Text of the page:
“You are the salt of the earth. But if salt loses its taste, with what can it be seasoned? It is no longer good for anything but to be thrown out and trampled underfoot. You are the light of the world. A city set on a mountain cannot be hidden. Nor do they light a lamp and then put it under a bushel basket; it is set on a lampstand, where it gives light to all in the house. Just so, your light must shine before others, that they may see your good deeds and glorify your heavenly Father.” (Matthew 5:13-16)
As Scripture reminds us, we use both salt and light to enhance or even amplify goodness. A meal is seasoned with salt to bring out the flavor of something else. We light up a room to reveal its contents and to avoid stumbling around in the dark.
I’m sure this is why Salt and Light Media took its name. How unfortunate, then, to encounter a July 15 commentary, titled, “Is It Possible to Build Bridges Today,” from Salt and Light Media’s CEO, Fr. Thomas M. Rosica, CSB, that at least appears to do the exact opposite by suppressing a crucial and fundamental truth of our Catholic faith and of the human person. Rosica offers his thoughts on the relationship between the Catholic Church and the “LGBT community”. In the process, he appears to unintentionally reveal the core problem in the Church today regarding homosexuality, same-sex “marriage”, and related issues, such as the transgender phenomenon. As I read it, Rosica’s commentary manifests an “overly benign interpretation” of the homosexual condition itself.
Keep in mind the teaching of the Church as expressed in the Congregation for the Doctrine of the Faith’s 1986 document “On the Pastoral Care of Homosexual Persons”:
In the discussion which followed the publication of [the “Declaration on Certain Questions Concerning Sexual Ethics” of December 29, 1975], however, an overly benign interpretation was given to the homosexual condition itself, some going so far as to call it neutral, or even good. Although the particular inclination of the homosexual person is not a sin, it is a more or less strong tendency ordered toward an intrinsic moral evil; and thus the inclination itself must be seen as an objective disorder.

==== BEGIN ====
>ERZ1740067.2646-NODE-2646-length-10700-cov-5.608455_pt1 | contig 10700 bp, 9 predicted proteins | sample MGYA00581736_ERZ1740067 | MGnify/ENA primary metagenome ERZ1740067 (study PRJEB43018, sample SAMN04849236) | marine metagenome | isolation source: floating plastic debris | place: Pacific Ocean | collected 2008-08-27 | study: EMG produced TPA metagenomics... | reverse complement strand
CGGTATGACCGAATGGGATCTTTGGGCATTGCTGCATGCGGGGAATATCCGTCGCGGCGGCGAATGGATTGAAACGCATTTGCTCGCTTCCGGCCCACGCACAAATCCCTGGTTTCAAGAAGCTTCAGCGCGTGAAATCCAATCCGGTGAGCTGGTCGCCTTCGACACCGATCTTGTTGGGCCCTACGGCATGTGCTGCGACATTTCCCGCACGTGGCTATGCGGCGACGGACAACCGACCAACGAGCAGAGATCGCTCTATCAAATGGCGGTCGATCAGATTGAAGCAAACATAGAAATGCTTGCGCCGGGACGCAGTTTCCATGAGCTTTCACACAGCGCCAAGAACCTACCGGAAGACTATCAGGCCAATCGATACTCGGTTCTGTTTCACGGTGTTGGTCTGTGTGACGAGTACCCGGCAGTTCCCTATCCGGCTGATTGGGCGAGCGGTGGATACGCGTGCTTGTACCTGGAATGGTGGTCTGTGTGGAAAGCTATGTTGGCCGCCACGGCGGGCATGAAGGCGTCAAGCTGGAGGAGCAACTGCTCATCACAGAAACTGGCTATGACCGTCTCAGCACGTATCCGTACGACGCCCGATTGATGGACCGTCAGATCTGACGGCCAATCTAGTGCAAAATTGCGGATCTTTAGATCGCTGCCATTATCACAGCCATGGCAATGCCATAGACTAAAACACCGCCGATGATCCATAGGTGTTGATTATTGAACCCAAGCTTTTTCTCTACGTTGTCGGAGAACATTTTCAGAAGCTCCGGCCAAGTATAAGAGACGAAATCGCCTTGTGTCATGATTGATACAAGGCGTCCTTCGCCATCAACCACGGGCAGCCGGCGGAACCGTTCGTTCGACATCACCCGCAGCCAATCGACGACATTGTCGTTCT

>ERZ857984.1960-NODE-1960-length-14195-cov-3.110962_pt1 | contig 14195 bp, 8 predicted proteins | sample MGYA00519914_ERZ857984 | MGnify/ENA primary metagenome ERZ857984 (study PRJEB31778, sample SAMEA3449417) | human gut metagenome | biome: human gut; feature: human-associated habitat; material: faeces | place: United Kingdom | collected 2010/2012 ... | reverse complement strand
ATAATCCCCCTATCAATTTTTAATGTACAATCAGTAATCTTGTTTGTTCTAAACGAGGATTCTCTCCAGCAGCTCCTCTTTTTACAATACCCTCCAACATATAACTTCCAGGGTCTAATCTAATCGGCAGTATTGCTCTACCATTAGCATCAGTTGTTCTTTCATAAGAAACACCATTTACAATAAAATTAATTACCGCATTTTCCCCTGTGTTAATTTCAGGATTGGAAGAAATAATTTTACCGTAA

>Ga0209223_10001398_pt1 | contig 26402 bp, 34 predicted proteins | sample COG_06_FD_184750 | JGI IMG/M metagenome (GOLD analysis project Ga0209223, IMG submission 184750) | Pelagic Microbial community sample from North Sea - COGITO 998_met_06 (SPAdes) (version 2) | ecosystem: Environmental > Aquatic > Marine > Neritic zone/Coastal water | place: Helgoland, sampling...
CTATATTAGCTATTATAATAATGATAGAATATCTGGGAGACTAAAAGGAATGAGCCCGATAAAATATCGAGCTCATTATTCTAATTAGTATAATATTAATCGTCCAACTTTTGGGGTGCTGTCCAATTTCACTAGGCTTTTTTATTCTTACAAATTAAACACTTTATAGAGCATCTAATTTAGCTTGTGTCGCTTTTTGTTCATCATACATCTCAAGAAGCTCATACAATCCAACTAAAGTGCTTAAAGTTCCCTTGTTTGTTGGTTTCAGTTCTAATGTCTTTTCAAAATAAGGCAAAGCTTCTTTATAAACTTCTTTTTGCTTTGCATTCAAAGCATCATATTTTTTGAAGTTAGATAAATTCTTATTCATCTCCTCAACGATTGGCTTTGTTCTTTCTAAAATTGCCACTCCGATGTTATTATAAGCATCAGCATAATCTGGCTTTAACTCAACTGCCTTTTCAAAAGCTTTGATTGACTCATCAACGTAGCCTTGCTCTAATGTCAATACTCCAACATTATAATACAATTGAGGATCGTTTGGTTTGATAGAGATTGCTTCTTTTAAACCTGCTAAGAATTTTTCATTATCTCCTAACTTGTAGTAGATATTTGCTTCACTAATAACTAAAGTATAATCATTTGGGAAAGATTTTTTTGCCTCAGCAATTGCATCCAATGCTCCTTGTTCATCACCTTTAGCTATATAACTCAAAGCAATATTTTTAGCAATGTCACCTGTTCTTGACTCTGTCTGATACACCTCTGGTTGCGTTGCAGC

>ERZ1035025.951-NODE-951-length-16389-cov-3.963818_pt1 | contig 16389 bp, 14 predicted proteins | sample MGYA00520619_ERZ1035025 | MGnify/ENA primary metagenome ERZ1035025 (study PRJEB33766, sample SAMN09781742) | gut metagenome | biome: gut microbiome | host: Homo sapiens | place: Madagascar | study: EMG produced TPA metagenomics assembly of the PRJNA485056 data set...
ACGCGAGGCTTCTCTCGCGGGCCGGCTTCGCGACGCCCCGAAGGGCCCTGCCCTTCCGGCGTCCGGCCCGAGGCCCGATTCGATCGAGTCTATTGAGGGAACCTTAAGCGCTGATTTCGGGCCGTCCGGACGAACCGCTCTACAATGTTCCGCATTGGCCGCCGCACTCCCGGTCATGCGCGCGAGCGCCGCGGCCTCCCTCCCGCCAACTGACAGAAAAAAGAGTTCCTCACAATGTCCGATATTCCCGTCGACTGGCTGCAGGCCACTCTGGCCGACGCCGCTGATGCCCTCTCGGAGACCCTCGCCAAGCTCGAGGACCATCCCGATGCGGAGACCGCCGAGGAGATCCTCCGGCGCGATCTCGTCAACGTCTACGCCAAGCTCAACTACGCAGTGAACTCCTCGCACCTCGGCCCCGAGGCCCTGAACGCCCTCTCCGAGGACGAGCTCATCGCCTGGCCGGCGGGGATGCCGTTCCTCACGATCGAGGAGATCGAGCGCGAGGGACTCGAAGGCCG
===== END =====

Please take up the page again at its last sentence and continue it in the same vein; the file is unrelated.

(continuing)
In addition to warning against an “overly benign” view of the homosexual inclination, the CDF document also warned the faithful against what could be called an overly benign view of the “LGBT community” itself:
Nevertheless, increasing numbers of people today, even within the Church, are bringing enormous pressure to bear on the Church to accept the homosexual condition as though it were not disordered and to condone homosexual activity. Those within the Church who argue in this fashion often have close ties with those with similar views outside it. These latter groups are guided by a vision opposed to the truth about the human person, which is fully disclosed in the mystery of Christ. They reflect, even if not entirely consciously, a materialistic ideology which denies the transcendent nature of the human person as well as the supernatural vocation of every individual.
The Church’s ministers must ensure that homosexual persons in their care will not be misled by this point of view, so profoundly opposed to the teaching of the Church. But the risk is great and there are many who seek to create confusion regarding the Church’s position, and then to use that confusion to their own advantage.